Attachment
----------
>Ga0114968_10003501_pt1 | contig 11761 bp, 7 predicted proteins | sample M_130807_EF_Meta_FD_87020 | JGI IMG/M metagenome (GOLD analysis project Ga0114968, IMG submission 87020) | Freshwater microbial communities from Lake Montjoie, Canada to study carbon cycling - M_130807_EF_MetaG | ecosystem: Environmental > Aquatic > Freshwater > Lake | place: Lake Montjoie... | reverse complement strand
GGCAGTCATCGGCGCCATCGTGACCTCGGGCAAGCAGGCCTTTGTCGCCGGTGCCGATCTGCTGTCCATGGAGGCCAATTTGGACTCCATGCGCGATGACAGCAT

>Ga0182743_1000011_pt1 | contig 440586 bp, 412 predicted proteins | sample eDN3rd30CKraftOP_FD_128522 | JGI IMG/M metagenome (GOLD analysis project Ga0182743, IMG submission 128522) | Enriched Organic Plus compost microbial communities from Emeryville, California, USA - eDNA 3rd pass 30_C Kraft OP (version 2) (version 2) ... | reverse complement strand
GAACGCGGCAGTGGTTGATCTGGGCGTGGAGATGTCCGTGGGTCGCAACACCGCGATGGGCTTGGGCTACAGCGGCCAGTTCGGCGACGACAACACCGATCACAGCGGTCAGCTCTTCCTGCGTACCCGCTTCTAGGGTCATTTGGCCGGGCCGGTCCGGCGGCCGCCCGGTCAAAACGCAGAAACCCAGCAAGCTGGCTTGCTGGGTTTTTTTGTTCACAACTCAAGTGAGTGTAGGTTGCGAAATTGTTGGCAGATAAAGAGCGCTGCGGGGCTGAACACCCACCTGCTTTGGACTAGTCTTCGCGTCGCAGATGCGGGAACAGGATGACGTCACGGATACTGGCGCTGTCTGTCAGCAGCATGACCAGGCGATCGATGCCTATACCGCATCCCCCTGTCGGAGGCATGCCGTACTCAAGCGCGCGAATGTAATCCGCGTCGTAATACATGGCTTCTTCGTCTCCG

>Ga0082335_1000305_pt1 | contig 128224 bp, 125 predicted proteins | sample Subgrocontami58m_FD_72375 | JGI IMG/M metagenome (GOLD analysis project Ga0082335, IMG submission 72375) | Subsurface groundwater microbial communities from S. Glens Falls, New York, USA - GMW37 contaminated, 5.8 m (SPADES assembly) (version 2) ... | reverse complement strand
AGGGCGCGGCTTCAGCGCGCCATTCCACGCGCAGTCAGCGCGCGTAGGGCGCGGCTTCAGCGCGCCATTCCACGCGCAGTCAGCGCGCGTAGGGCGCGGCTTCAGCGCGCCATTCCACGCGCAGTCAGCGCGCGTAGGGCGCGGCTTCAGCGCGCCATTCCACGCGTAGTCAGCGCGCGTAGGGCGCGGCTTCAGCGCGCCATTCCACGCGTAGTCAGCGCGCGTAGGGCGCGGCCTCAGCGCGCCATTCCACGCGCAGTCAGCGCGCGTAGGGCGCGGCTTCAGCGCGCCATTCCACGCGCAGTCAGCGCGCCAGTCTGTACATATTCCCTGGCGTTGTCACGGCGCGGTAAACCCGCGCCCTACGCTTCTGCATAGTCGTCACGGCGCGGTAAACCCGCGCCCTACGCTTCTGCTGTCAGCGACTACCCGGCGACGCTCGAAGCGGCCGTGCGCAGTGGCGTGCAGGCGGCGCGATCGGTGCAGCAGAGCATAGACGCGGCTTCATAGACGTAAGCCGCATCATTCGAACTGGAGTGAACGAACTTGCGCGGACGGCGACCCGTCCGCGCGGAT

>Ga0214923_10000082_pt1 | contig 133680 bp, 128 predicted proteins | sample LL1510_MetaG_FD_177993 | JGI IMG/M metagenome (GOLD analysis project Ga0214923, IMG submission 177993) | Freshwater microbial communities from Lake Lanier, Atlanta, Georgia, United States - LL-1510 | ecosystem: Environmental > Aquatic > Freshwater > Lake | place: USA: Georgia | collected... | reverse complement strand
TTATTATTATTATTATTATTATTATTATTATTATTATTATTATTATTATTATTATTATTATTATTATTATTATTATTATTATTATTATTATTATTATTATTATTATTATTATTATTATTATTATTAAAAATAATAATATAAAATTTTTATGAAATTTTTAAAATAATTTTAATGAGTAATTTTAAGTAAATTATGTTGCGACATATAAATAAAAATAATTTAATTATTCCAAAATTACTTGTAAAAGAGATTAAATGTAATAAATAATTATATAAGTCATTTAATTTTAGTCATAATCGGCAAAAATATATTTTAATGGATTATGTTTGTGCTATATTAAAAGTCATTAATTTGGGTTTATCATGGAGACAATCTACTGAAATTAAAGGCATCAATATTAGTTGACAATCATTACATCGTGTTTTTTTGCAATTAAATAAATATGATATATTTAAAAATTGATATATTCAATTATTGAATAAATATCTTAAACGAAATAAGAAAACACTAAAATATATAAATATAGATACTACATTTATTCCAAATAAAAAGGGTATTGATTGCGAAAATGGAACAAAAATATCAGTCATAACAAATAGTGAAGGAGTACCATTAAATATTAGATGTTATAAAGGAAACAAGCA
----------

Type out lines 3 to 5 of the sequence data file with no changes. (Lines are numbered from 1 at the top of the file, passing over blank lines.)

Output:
>Ga0182743_1000011_pt1 | contig 440586 bp, 412 predicted proteins | sample eDN3rd30CKraftOP_FD_128522 | JGI IMG/M metagenome (GOLD analysis project Ga0182743, IMG submission 128522) | Enriched Organic Plus compost microbial communities from Emeryville, California, USA - eDNA 3rd pass 30_C Kraft OP (version 2) (version 2) ... | reverse complement strand
GAACGCGGCAGTGGTTGATCTGGGCGTGGAGATGTCCGTGGGTCGCAACACCGCGATGGGCTTGGGCTACAGCGGCCAGTTCGGCGACGACAACACCGATCACAGCGGTCAGCTCTTCCTGCGTACCCGCTTCTAGGGTCATTTGGCCGGGCCGGTCCGGCGGCCGCCCGGTCAAAACGCAGAAACCCAGCAAGCTGGCTTGCTGGGTTTTTTTGTTCACAACTCAAGTGAGTGTAGGTTGCGAAATTGTTGGCAGATAAAGAGCGCTGCGGGGCTGAACACCCACCTGCTTTGGACTAGTCTTCGCGTCGCAGATGCGGGAACAGGATGACGTCACGGATACTGGCGCTGTCTGTCAGCAGCATGACCAGGCGATCGATGCCTATACCGCATCCCCCTGTCGGAGGCATGCCGTACTCAAGCGCGCGAATGTAATCCGCGTCGTAATACATGGCTTCTTCGTCTCCG

>Ga0082335_1000305_pt1 | contig 128224 bp, 125 predicted proteins | sample Subgrocontami58m_FD_72375 | JGI IMG/M metagenome (GOLD analysis project Ga0082335, IMG submission 72375) | Subsurface groundwater microbial communities from S. Glens Falls, New York, USA - GMW37 contaminated, 5.8 m (SPADES assembly) (version 2) ... | reverse complement strand